“We Jews are, regrettably, no better than any other people,” said Jerome Segal (“The Growing Values Gap between Israel and the US,” Jan. 12). He is right: We are not better, but that is nothing to regret. We are a people with our own history, religion and customs. Israel was re-established in part to “normalize” Jewish existence.
This is summed up quite well by Israeli journalist Matti Friedman in his book “Pumpkin- flowers”: “Something important in the mind of the country — an old utopian optimism — was laid to rest. At the same time we were liberated, most of us, from the curse of existing as characters in a mythic drama, from the hallucination that our lives are enactments of the great moral problems of humanity, that people in Israel are anything other than people, hauling their biology from home to work and trying to eke out the usual human pleasures in an unfortunate region and an abnormal history.”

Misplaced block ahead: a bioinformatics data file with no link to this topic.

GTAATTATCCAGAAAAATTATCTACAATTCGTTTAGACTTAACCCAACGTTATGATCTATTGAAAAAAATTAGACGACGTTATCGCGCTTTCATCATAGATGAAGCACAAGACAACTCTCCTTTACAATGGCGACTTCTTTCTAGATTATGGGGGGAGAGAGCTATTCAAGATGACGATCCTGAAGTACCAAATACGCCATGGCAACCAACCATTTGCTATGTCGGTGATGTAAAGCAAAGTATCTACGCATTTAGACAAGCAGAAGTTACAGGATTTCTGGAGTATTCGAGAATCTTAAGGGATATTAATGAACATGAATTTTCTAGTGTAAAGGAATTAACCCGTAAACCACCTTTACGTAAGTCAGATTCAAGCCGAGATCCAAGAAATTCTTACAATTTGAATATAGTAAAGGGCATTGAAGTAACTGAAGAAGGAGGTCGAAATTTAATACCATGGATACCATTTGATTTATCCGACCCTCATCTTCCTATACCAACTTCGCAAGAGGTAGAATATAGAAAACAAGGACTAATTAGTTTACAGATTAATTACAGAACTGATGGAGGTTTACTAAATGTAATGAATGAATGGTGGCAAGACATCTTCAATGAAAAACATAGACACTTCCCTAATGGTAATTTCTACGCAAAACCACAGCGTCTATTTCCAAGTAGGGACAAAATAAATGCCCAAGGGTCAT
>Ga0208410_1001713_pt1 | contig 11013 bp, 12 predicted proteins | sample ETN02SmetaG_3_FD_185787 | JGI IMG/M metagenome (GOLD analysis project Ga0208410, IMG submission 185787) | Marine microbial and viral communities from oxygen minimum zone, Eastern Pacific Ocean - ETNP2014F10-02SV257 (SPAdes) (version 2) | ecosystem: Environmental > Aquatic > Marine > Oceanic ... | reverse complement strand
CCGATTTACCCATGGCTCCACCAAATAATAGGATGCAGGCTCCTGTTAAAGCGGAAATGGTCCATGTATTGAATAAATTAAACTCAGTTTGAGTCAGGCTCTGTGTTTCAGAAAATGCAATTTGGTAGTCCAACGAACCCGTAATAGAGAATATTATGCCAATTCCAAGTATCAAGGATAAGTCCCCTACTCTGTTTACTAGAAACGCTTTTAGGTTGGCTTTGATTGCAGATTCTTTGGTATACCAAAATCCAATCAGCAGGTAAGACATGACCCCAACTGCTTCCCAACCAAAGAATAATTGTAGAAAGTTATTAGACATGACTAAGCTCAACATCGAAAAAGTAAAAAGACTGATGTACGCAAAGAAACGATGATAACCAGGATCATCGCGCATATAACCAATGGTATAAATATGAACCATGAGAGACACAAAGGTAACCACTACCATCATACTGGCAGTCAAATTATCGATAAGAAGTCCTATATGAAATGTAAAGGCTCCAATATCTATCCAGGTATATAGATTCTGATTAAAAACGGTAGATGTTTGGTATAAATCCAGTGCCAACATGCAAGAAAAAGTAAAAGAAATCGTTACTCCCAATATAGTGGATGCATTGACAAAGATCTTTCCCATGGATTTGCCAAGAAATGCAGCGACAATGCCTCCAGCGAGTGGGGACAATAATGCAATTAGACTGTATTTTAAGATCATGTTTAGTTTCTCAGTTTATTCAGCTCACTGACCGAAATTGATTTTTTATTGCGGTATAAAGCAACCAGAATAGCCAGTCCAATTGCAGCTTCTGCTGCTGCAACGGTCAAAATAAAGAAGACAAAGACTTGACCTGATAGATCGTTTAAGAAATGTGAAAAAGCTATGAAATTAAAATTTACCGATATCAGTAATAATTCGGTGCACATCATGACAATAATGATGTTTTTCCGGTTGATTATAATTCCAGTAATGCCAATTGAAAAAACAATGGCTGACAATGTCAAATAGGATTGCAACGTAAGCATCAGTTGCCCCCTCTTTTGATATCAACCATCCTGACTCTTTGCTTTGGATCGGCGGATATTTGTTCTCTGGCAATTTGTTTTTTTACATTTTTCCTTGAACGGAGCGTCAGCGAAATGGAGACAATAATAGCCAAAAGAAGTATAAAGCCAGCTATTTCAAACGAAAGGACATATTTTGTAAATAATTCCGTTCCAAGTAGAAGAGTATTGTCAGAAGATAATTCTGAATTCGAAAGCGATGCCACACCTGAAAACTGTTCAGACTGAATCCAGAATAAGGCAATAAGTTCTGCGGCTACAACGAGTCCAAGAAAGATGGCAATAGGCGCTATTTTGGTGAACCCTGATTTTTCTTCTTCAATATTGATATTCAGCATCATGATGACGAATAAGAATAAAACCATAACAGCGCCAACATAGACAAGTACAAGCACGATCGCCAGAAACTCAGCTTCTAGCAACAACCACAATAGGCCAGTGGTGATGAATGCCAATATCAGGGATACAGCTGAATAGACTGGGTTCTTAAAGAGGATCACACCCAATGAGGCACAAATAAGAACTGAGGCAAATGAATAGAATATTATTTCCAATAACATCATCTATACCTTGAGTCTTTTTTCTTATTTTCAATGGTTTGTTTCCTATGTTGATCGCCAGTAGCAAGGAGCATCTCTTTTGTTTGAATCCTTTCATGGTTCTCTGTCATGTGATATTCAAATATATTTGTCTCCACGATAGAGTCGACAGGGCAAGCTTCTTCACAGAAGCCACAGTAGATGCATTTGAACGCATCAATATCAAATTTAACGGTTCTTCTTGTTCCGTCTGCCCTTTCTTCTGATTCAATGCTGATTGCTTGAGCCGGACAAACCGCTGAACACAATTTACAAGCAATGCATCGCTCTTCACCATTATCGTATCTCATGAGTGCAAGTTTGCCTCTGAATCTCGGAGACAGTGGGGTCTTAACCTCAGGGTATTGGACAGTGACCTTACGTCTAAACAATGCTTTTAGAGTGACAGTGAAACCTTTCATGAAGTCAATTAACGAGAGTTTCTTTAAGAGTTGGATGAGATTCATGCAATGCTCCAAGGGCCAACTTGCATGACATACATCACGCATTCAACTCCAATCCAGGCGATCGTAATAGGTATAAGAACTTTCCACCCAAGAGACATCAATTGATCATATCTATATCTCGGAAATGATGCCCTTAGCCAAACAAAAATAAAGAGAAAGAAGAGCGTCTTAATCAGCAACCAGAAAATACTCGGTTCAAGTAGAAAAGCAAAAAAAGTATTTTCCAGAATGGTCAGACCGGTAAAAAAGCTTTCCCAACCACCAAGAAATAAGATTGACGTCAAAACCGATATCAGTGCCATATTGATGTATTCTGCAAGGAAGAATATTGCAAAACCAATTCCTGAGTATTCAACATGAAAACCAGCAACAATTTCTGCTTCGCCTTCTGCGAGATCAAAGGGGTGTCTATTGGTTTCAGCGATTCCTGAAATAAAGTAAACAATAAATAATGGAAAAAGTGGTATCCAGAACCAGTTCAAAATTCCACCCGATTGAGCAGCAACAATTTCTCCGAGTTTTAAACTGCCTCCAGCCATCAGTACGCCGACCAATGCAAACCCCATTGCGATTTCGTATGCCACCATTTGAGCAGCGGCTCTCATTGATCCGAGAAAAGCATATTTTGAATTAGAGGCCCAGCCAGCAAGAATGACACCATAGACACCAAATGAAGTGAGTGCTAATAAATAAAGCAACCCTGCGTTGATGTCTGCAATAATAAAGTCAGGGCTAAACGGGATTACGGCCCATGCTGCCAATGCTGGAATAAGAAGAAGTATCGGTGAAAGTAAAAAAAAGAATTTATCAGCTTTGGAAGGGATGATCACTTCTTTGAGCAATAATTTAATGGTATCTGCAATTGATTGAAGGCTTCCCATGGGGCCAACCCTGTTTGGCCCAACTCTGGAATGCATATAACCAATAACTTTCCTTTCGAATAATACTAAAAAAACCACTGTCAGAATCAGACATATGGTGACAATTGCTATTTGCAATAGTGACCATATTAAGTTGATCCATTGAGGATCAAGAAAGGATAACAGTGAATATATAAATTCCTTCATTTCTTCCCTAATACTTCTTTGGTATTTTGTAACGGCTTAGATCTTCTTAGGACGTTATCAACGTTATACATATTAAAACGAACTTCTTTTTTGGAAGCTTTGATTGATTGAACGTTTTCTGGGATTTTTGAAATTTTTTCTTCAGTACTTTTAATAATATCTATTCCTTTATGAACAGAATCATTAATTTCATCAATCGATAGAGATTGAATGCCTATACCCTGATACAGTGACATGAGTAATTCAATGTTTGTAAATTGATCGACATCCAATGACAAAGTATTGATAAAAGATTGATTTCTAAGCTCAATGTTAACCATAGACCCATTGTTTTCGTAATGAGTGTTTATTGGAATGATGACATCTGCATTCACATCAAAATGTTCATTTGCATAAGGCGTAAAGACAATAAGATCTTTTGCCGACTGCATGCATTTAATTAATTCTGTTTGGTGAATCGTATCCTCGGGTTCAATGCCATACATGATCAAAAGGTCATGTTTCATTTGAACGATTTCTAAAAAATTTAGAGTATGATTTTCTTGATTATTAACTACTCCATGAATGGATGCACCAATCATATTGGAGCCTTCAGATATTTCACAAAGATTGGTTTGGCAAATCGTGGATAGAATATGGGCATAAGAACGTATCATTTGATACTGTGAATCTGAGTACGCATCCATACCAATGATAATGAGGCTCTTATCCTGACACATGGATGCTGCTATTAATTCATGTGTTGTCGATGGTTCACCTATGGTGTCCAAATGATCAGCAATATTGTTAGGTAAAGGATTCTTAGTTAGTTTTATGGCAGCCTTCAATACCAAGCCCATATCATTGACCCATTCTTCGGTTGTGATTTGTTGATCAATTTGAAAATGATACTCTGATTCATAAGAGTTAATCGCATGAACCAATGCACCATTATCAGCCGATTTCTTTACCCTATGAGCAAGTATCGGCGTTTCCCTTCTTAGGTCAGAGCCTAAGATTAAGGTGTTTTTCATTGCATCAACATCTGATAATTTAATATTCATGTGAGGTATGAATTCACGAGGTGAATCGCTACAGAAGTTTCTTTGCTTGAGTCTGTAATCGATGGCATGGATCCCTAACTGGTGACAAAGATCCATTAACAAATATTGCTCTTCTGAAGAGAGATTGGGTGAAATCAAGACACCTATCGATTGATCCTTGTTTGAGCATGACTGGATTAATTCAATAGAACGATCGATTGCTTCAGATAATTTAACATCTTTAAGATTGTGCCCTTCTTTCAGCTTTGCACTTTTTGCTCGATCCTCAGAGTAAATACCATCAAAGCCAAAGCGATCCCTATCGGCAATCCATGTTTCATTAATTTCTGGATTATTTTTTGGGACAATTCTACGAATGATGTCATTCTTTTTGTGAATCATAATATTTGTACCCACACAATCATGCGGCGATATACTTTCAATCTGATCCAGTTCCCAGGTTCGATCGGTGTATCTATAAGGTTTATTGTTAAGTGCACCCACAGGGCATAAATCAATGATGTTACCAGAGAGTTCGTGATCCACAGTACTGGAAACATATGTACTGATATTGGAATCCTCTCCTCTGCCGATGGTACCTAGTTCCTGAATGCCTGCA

Jews are normal people, and Lord Acton’s quip does not apply: We are not absolutely powerful or absolutely corrupt.